Childproofing is essential to keeping small children safe from a host of dangers. While all parents are encouraged to do it, childproofing is just as important for other caregivers like grandparents and friends, especially if they aren’t used to having a young child in their home.
Why is childproofing your surroundings important?
Exploring what objects feel and taste like is part of how babies and young children learn about the world around them. Unfortunately, they don’t know what’s dangerous, so childproofing is essential to help keep them safe.
“If you’re someone who doesn’t have little kids living in your house all the time, you may have all kinds of dangers that you never even think about,” says pediatrician Dr. Pilar Bradshaw. “Get yourself down on the floor and crawl around your home. Look at your surroundings from the eye level of the child you’ll be caring for to see what the dangers are.”
Childproofing should include the following steps:
- Inspect all bassinets or cribs to make sure they meet all current safety standards and have not been recalled.
- Use gates at the top and bottom of staircases, and to prevent a child from accessing dangerous areas of your home, including the bathroom and kitchen.
- Secure all furniture and TVs with anti-tip devices.
- Use cabinet locks and drawer stops to prevent little hands from getting into places they shouldn’t.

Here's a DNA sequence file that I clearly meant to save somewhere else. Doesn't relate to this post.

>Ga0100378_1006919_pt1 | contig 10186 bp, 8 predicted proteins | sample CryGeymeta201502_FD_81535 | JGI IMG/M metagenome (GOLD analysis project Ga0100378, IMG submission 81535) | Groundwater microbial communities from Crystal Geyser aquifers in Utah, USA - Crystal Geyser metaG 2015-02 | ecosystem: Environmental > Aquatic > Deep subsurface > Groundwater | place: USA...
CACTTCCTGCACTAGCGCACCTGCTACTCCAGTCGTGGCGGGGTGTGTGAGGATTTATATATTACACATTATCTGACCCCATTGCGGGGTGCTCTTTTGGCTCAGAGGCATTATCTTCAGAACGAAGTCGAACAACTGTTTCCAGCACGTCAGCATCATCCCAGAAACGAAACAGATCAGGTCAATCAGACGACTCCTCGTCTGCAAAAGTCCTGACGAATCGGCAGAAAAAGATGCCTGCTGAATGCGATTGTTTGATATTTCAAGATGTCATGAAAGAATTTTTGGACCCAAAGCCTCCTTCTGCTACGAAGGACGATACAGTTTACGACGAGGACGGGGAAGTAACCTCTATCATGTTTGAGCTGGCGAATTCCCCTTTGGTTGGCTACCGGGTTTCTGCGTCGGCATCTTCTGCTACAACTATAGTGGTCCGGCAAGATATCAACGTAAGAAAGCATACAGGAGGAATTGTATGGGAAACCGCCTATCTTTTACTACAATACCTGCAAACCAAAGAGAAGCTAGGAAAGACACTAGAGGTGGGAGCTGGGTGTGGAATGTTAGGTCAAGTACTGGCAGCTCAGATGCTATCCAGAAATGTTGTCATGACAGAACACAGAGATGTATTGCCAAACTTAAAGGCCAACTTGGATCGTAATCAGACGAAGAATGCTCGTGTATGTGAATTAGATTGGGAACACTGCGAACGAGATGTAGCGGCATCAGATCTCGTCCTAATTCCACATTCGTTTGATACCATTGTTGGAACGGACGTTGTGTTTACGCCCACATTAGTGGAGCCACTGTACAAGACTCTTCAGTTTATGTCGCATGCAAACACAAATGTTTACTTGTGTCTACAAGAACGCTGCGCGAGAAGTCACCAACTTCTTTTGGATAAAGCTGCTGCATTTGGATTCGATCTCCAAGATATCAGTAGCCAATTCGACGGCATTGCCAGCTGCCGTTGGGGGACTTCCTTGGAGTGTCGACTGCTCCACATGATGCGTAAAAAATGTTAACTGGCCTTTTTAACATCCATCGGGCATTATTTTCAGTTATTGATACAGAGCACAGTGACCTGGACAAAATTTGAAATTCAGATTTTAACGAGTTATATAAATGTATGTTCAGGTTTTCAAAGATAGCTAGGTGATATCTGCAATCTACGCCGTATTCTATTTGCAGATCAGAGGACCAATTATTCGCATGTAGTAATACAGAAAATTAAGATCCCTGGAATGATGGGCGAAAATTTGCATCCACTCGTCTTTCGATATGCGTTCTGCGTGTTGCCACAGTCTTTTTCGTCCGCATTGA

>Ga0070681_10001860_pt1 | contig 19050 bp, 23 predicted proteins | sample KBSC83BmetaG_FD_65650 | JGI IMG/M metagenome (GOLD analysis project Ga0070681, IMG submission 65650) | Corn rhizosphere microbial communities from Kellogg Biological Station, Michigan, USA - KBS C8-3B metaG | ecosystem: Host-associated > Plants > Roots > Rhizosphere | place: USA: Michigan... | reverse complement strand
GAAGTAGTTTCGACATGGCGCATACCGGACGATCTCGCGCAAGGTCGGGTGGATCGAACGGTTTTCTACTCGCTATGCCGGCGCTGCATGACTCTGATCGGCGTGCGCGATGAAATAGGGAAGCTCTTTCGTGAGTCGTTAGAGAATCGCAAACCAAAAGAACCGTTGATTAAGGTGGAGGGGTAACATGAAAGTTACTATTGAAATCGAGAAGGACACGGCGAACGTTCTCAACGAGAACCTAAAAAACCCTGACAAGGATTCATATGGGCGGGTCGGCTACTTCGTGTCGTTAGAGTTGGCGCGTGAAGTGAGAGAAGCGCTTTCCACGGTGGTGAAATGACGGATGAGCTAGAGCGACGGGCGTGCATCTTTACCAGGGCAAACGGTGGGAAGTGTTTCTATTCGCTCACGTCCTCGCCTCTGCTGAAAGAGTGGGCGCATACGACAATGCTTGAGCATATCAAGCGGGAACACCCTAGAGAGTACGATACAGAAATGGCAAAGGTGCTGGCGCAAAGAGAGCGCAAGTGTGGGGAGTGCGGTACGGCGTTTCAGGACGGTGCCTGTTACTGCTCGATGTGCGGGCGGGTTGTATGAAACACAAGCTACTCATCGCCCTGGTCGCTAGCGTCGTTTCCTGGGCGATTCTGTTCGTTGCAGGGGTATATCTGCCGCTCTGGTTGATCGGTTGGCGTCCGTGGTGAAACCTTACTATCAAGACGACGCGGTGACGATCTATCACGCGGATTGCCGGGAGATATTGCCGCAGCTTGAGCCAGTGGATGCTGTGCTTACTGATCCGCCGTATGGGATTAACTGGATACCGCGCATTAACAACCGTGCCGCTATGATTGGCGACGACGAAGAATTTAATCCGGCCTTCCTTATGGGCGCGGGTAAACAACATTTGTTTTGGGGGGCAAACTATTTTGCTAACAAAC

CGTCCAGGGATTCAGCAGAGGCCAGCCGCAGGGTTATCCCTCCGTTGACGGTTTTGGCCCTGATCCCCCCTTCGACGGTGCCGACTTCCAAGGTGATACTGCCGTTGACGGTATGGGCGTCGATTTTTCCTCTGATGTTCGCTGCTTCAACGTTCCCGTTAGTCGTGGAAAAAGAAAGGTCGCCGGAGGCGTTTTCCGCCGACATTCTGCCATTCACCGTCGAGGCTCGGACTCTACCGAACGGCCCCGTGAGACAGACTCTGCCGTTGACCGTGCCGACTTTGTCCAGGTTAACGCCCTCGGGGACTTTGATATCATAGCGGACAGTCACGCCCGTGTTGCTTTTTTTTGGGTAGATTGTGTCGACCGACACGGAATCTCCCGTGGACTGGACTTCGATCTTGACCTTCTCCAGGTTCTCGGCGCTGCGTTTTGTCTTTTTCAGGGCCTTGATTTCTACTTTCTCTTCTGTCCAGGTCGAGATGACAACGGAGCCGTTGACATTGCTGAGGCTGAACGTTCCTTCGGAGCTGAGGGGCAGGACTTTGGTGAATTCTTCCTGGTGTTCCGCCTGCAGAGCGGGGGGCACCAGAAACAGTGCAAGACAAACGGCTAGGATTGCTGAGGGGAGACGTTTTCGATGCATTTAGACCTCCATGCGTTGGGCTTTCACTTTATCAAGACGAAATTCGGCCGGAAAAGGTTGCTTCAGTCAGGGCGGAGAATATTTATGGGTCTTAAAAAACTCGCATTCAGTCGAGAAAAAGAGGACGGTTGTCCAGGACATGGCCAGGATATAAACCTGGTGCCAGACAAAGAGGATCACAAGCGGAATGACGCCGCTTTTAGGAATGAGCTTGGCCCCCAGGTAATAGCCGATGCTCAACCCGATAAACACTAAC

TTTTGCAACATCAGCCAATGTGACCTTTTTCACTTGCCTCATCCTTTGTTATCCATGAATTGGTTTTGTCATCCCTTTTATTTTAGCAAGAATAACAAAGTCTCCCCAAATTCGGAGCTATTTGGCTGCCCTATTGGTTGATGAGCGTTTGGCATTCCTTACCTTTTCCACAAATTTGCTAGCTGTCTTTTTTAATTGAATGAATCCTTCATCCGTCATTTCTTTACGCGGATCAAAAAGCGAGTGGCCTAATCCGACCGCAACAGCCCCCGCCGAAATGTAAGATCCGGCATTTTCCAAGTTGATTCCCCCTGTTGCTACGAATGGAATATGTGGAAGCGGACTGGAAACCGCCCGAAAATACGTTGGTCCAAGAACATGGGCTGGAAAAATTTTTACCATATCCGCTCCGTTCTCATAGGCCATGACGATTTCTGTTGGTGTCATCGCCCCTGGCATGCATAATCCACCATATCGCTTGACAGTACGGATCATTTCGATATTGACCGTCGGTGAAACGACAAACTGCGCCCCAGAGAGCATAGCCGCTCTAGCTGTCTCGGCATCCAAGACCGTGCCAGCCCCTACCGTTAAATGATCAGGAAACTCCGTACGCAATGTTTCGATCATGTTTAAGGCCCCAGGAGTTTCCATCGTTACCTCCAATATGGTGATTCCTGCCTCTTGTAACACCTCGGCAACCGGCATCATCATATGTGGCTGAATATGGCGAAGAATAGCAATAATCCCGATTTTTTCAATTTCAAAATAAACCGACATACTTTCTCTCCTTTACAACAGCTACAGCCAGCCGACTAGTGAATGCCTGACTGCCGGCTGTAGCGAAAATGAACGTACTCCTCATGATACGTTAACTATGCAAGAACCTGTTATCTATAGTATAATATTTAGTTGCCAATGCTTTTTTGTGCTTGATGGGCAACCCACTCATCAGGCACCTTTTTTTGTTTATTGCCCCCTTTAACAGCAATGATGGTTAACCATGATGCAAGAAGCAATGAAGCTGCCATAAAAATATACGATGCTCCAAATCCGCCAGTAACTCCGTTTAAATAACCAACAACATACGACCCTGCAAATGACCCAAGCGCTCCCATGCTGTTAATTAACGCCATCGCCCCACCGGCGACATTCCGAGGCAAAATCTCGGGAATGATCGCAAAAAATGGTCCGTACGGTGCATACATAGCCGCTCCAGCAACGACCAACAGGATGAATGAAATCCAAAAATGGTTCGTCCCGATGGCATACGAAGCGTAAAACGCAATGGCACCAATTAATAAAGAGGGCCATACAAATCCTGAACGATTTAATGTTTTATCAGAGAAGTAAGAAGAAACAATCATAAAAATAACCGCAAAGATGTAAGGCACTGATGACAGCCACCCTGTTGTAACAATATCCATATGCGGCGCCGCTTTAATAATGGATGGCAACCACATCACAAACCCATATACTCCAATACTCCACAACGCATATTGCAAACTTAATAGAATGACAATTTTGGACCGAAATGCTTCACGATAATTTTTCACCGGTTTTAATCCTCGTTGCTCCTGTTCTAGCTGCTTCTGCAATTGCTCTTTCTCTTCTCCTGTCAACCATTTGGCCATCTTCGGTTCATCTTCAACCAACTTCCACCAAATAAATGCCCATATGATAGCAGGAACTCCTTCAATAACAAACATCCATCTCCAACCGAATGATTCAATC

- Store all medications in their original, child-resistant containers out of reach of kids and teenagers, including vitamins.
Many common medicines, such as opioids, heart and diabetes drugs, and even vitamins can be fatal for babies and young children in very small doses.
“Vitamins with iron may look like candy to a little kid; however, that amount of iron can be poisonous to a child,” Dr. Bradshaw says. “If you have any medications or other dangerous products that are a beautiful color or could entice a kid to reach for them and put them in their mouth, they should be secured.”
Be aware of where you keep items that could pose a danger to kids. Keep purses, bags or jackets that have medicines, tobacco products or vape pens in them out of children’s reach.
Identify sources of standing water
Young children can drown in less than 2 inches of water, so even small sources of standing water inside and outside of your home, such as a bathtub that hasn’t fully drained or a toilet with an unlocked lid, can pose a risk to a curious toddler.
“A toddler’s head is large; it will tend to fall in first. Their face and airways are small, so even in just an inch or two of water, they can drown quickly,” Dr. Bradshaw says. “That means, your pond, your wheelbarrow, buckets full of water from the winter, anything that has water in it is a hazard to small kids.”
Be prepared for an emergency
While you hope it never happens, it’s important to know what to do in an emergency. Make sure that all emergency contact numbers are easily accessible, including Poison Control: 800-222-1222. The American Academy of Pediatrics offers additional information on childproofing your home here.